Toronto Star

It’s not hard to be a great neighbour. Here’s how

Experts’ tips range from sharing shopping spots to picking up after your pet


To live in a great neighbourh­ood, and enjoy being part of a tight-knit community, you have to be a good neighbour yourself.

Some tips from the experts: Share important informatio­n: A great way to welcome new neighbours is by providing them with a “need-to-know” checklist, says Diane Gottsman, author of Modern Etiquette for a Better Life. If you know a great housekeepe­r, handyman, dry cleaner, dog walker or lawnmowing service, give a sheet with their contact info to your new neighbour. Include suggestion­s on the best and nearest grocery stores, restaurant­s and pharmacies. Keep up your curb appeal: Just one ugly home in a community can reduce property values for the entire neighbourh­ood. “You should be cleaning up the front of your house as much as possible,” says Lizzie Post, co-president at the Emily Post Institute, a Burlington, Vt.-based etiquette-training business. Be a responsibl­e pet owner: “Pets can be a big bone of contention between neighbours, so you need to keep them in check,” etiquette consultant Lisa Mirza Grotts says. Start with Pet Etiquette 101: “When you take your dog for a walk, do not deposit your dog’s poop bag into someone else’s trash can,” Gottsman says. “It sounds basic, but it happens a lot.” Organize a service project: Mingle and form friendship­s by co-ordinating a communityw­ide project that neighbours can participat­e in together, sug- gests Elaine Swann, founder of the Swann School of Protocol. For instance, help deck out your neighborho­od’s playground for Halloween. Live near a senior citizen? Assemble a group of neighbours to help hang lights outside the person’s house for the holidays. Invite your neighbours over: Recently moved in? Invite not only your friends, but also neighbours. “Let people know that you’re not accepting gifts,” Post says. “This should be simply a social event.” Don’t be the town gossip: There’s a difference between “good” gossip and “bad” gossip. Good gossip, for example: If a neighbour’s parent passes away, communicat­e that to other neighbours so they can offer condolence­s or attend the funeral, Post says. Be a respectful party host: An aspect people overlook when throwing a party is minding where their guests park. “The last thing you want is for your guest to block your neighbour’s driveway,” Gottsman says. Handle conflict judiciousl­y: No matter how friendly you are, you may have disagreeme­nts with neighbours. Handling these conflicts with tact is crucial.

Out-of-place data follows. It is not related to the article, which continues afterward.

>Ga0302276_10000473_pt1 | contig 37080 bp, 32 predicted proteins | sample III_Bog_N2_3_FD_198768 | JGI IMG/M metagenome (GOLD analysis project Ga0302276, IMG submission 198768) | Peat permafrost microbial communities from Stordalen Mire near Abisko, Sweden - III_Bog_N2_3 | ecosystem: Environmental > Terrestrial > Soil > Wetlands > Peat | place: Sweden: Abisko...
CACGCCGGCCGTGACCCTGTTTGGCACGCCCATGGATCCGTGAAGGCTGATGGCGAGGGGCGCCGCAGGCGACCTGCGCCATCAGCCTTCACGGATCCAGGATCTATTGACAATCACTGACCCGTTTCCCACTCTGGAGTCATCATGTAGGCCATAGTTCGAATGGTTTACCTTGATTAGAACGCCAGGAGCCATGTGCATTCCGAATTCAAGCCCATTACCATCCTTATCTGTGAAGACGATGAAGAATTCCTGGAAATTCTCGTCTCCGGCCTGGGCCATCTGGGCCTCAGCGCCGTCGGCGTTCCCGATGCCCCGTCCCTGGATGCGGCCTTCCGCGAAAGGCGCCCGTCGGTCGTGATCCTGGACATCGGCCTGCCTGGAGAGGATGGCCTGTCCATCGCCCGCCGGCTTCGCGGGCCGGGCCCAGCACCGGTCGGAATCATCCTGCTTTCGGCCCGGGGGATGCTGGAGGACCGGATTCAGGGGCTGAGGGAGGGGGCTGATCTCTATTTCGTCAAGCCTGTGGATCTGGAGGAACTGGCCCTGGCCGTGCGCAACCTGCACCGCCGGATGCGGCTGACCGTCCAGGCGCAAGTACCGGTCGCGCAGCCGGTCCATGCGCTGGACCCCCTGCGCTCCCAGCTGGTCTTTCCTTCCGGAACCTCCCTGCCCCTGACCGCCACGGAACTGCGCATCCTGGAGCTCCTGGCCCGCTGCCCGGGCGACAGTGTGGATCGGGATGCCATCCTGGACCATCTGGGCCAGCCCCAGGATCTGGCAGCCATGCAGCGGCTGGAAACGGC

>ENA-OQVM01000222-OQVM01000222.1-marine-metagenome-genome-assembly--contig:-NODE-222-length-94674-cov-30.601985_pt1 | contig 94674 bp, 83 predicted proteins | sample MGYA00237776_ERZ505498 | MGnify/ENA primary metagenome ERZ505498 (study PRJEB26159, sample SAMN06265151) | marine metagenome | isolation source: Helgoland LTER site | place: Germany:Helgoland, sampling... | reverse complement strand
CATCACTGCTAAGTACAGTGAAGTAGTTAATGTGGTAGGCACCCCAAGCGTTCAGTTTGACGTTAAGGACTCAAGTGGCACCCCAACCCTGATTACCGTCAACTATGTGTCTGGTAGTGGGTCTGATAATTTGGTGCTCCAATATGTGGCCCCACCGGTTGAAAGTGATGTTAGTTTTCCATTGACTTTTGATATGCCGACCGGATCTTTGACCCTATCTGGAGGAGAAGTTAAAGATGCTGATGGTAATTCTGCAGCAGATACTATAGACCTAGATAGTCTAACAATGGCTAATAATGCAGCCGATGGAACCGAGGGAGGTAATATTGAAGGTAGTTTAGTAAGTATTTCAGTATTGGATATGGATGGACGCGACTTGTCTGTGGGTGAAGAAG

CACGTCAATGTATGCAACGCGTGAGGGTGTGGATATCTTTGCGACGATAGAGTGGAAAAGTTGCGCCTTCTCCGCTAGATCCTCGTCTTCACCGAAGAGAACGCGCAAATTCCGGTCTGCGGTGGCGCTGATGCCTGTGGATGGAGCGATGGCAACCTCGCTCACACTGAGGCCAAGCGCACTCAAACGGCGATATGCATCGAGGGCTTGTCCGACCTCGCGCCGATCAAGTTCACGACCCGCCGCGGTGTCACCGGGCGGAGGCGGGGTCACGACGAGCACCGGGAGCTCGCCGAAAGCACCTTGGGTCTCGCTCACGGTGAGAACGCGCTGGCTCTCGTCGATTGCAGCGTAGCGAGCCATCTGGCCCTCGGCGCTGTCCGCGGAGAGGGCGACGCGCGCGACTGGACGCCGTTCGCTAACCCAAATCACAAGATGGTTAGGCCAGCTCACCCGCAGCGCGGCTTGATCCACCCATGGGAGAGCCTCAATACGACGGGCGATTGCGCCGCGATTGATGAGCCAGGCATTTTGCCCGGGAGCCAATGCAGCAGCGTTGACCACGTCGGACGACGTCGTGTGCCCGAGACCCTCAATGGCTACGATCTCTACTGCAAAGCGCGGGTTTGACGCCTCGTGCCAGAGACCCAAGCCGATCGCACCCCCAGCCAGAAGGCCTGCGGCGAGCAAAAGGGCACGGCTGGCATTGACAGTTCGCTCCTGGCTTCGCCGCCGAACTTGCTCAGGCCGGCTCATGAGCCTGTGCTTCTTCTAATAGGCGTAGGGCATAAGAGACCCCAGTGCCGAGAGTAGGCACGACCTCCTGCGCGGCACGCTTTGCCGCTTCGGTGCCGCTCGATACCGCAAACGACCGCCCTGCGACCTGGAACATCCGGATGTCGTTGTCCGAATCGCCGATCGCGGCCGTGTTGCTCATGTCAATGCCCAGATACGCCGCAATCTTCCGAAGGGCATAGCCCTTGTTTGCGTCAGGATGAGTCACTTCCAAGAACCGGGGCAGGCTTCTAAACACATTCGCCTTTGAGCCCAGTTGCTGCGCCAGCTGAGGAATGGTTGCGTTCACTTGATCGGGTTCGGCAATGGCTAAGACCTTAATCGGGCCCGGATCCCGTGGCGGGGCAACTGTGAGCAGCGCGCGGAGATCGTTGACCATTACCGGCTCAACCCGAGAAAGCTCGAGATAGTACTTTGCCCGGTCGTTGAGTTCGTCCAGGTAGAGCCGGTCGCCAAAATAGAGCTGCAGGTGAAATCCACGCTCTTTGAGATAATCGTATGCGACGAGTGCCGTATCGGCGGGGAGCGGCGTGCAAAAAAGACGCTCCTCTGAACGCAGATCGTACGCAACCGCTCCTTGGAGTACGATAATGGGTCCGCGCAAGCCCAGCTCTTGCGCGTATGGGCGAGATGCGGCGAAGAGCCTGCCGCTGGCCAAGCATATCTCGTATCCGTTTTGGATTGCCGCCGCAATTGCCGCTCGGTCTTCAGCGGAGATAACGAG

Generally, if you have an issue with a neighbour, your first line of defence should be to try to resolve the problem with the person directly. This should be done face-to-face — not by text message or email, where messages can get misconstru­ed, Swann says.

If you can’t resolve the issue one-on-one, contact your homeowner’s associatio­n.

 ??  ?? Handle conflicts with tact and ensure family members pick up after your pet, putting waste bags in your own garbage.
Handle conflicts with tact and ensure family members pick up after your pet, putting waste bags in your own garbage.

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